Minimizing risk when starting a small business


From USA Today

Q: Do you have a favorite sort of business that you like for the new entrepreneur? My skills are not online but that seems to be where everything is headed. My biggest fear is taking a risk and failing. Is there a type of business that can assure me success? — Kate

A: One thing I like for any entrepreneur, not just a new entrepreneur, is a business that does not require a huge amount of risk. Oh sure, I know, risk is a part of the game, a big part, but great entrepreneurs take smart, calculated risks if and when possible.

That said, there is no sure-fire thing. If there were, we would all be doing it. But there are ways to be smart and reduce the risk. That's the ticket.

Not far from my office are some cool, old warehouses. They are on the edge of a nice part of town and are ripe for regentrification. I'm not the only one to notice this. One local businessman decided to open up a Whole Foods type store in one of them, full of local produce and goodies. Word is, he spent over $1 million building-out the place.

That's a lot of money to spend on any business, but especially on a brand new business, and especially when there is a real Whole Foods less than a mile away.

The place closed within a year.

Sometimes you have to swing for the fences, and sometimes you knock it out of the park when you do. Babe Ruth did. But he was also the strikeout leader.

So let me suggest that keeping risk at bay — financially, emotionally, reputation-wise, etc.— is a smart move for the new small business. Here then are the different decisions you need to make when analyzing the options:

Online or off? It is true that business is migrating to the Web more and more every day, and there are many reasons for this:

  • It's where the eyeballs are
  • Lower overhead
  • Less financial risk

I say less financial risk because the cost of creating and maintaining a brick-and-mortar store is usually not insignificant. Creating an online store can be done fairly quickly, without a lot of money, and usually without the need to maintain a lot of inventory.

That said, physical stores have much to be said for them too, not the least of which, despite what some people think, we don't inhabit a virtual world; we still live in physical reality.

Service or product? If risk is the issue, then service businesses are great because, again, they are far less expensive to create. A lawyer can hang out a shingle and sell his or her time and expertise, but a gift shop has to not only hang out the shingle, but keep the store full of products and staffed by employees.

Franchise or from scratch? Most people start a business from the ground up. They come up with an idea, find funding, create a brand, and learn from trial and error. I did that, many folks do.

But another option is to buy into a franchise. If risk is your concern, there are some good things to be said for going the franchise route.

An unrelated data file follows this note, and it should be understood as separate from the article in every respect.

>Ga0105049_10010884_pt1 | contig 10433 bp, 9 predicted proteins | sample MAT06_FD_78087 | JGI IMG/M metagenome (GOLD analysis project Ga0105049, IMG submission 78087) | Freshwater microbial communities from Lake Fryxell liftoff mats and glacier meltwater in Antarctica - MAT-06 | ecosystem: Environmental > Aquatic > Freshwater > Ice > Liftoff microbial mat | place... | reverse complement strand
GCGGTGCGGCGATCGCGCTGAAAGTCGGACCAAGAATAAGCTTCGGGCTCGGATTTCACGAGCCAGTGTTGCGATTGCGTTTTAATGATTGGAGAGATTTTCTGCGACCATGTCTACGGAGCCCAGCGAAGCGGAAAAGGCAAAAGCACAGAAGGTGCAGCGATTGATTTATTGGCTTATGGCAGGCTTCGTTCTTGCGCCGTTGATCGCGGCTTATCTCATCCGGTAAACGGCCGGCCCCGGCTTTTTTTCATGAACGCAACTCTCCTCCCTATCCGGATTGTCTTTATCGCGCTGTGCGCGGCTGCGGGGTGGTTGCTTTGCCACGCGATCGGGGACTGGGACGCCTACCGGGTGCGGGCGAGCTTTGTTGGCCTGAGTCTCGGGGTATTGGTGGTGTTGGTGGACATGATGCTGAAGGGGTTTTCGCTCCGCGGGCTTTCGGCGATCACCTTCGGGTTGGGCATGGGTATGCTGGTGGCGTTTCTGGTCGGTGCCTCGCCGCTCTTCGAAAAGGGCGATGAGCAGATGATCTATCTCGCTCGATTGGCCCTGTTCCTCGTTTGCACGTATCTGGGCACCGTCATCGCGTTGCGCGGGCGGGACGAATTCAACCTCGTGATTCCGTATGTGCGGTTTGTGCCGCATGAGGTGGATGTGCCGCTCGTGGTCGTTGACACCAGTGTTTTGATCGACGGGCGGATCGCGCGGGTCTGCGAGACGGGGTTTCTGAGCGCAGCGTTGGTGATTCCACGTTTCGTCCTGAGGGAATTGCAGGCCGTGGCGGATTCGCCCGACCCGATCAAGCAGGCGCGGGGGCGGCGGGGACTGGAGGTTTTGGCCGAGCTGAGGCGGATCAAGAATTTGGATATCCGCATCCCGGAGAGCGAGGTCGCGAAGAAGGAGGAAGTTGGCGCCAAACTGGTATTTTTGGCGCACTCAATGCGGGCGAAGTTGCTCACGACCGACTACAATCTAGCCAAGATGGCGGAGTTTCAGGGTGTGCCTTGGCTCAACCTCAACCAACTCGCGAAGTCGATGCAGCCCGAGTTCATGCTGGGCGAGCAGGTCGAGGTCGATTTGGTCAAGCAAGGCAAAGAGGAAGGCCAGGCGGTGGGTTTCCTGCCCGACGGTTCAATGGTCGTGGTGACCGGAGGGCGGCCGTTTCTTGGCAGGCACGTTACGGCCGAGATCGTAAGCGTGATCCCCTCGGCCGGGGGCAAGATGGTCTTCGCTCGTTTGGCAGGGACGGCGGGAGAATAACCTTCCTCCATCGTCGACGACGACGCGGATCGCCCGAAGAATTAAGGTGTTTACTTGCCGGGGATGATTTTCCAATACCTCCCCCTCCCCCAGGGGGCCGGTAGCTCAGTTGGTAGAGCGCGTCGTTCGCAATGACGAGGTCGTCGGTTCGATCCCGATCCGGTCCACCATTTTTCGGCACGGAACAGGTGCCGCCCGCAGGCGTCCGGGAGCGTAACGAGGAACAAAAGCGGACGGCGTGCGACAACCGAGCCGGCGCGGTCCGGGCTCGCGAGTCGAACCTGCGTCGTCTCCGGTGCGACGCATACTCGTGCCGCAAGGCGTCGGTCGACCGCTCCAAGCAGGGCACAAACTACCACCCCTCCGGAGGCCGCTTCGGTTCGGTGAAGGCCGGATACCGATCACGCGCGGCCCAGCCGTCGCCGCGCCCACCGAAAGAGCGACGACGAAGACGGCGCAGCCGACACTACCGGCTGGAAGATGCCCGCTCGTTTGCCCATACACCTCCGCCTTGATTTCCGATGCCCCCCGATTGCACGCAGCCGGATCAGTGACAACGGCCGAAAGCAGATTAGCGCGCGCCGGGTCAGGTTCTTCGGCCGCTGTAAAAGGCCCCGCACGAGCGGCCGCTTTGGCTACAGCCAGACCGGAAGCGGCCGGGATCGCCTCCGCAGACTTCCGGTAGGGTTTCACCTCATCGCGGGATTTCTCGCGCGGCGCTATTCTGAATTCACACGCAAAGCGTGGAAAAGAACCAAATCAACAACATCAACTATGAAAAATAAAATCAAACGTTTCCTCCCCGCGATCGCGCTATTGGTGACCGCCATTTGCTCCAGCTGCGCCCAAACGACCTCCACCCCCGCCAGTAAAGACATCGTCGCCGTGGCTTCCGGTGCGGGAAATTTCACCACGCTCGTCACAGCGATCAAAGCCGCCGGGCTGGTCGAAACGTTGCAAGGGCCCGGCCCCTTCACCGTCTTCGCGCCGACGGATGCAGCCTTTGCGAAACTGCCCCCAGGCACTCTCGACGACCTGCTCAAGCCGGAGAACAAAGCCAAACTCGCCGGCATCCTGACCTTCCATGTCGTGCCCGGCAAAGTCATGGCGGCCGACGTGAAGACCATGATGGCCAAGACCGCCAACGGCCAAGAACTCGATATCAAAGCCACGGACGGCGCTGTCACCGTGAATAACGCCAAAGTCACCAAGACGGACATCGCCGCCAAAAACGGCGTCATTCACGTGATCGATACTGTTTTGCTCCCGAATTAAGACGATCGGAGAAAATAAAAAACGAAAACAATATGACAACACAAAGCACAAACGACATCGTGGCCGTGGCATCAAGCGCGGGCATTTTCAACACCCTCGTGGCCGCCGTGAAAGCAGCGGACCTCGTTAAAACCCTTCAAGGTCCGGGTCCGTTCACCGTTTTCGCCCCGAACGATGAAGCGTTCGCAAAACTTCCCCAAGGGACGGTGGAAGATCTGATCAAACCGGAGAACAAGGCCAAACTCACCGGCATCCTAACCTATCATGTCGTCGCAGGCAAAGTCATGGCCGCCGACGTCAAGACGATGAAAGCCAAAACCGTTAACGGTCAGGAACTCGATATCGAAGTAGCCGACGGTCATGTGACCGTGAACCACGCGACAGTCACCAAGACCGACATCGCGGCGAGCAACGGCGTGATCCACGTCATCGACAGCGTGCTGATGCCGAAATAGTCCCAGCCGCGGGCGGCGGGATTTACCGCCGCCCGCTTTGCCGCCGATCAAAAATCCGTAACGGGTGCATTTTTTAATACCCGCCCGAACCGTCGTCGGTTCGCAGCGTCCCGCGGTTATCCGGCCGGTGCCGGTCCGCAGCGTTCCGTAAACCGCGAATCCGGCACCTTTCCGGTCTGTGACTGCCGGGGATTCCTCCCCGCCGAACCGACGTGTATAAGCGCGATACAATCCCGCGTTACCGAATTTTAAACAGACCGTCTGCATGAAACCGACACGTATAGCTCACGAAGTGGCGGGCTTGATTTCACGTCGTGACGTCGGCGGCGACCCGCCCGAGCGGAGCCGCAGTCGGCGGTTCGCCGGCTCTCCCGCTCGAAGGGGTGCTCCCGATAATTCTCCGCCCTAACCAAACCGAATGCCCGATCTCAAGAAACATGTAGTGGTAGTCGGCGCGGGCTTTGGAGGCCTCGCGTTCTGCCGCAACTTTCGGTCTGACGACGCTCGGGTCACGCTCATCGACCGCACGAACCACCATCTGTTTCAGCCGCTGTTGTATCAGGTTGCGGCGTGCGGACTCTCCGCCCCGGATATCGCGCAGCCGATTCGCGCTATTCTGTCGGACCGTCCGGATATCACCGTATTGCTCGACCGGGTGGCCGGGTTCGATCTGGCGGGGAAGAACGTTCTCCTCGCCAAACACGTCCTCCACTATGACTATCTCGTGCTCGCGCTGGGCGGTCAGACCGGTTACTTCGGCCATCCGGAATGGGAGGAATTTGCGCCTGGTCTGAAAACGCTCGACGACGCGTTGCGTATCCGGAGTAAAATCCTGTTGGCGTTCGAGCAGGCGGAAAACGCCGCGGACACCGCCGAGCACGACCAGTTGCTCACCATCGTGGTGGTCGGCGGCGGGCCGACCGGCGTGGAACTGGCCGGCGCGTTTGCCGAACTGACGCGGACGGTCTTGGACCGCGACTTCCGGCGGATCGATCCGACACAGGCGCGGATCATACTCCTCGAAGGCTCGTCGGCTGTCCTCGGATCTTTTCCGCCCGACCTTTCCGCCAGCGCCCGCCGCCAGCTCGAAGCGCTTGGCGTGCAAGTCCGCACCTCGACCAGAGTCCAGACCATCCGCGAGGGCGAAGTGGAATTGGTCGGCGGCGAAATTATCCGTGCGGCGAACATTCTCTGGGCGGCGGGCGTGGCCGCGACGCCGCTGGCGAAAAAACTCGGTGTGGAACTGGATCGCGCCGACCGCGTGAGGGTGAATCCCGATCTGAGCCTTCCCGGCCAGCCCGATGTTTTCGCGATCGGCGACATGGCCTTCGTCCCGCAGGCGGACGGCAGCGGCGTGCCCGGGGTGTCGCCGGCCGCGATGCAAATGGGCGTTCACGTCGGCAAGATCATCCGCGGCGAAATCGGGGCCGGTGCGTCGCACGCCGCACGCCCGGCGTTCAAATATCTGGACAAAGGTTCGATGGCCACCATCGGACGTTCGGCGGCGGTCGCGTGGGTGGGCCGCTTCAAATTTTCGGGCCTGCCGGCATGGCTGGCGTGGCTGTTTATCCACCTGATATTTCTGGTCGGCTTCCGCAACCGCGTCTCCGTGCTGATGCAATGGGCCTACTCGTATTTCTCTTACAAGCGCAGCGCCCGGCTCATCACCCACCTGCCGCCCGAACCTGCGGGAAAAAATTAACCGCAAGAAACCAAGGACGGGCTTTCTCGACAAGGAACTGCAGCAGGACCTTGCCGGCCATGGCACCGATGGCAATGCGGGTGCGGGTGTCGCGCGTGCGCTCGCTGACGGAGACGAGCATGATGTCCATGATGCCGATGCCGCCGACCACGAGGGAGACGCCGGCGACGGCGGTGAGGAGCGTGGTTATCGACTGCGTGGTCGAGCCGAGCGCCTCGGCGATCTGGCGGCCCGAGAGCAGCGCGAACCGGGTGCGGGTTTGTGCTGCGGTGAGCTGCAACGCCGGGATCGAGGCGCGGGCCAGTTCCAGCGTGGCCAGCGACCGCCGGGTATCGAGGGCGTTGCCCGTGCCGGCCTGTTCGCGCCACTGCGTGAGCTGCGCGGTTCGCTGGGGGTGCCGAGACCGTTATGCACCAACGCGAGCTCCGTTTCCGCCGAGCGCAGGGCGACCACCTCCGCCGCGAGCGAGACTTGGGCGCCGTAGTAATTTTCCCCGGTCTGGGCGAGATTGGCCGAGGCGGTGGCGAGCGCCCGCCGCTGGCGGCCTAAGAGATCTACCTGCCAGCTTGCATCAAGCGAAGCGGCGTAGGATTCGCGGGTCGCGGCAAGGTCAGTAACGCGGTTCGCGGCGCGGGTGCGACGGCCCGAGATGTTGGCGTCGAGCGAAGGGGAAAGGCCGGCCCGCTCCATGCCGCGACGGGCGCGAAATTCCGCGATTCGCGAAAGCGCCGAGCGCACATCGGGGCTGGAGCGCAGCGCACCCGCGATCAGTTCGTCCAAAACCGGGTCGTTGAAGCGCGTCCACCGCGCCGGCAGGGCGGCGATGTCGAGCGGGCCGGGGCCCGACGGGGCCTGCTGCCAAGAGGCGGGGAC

•  For starters, with a good franchisor (note that, and re-read it. Not all franchises are created equal) the trial and error part has been handled already by the franchisor. They should offer you a refined system that has been hammered out and which works. That, in fact, is the whole idea behind franchising.
  • Second, they have already built a brand.
  • Third, they offer help.

For a new entrepreneur, these are not little things. Franchises can be expensive (but not always) and one of the things you are paying for is this leg-up.

In or out of the house? The last way to reduce the risk is to create a home-based business, at least for starters. Why? Again, less overhead.

Needless to say, many other things go into the entrepreneurship equation, but risk is a big one. You can mix and match the decisions above to narrow your choices and come up with a business model that fits your risk tolerance level.

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Virginia MacKoul

Virginia is a graduate from the University of Florida's College of Design Construction and Planning with a degree in Sustainability and the Built Environment, and a minor in Urban Regional Planning. Virginia joined the Front Street team in 2011, as an intern. Upon graduation, Virginia joined the Front Street team full-time as the Director of Client Services. Ms. MacKoul’s addition furthers Front Street’s continued growth and expansion within Gainesville and other North Central Florida markets. She was promoted to Director of Marketing in 2014 and now manages the firm’s team of interns and oversees all marketing and branding activity. Virginia was born in Boston and moved to Lee County, Florida in 1997. Virginia graduated her high school's International Baccalaureate program and started at the University of Florida with a focus on Architecture. Virginia shares Front Street's passion of giving back to the community and those in need. Virginia's hobbies include photography, cooking, football, movies, music, and spending time with her dog, Brinkley.

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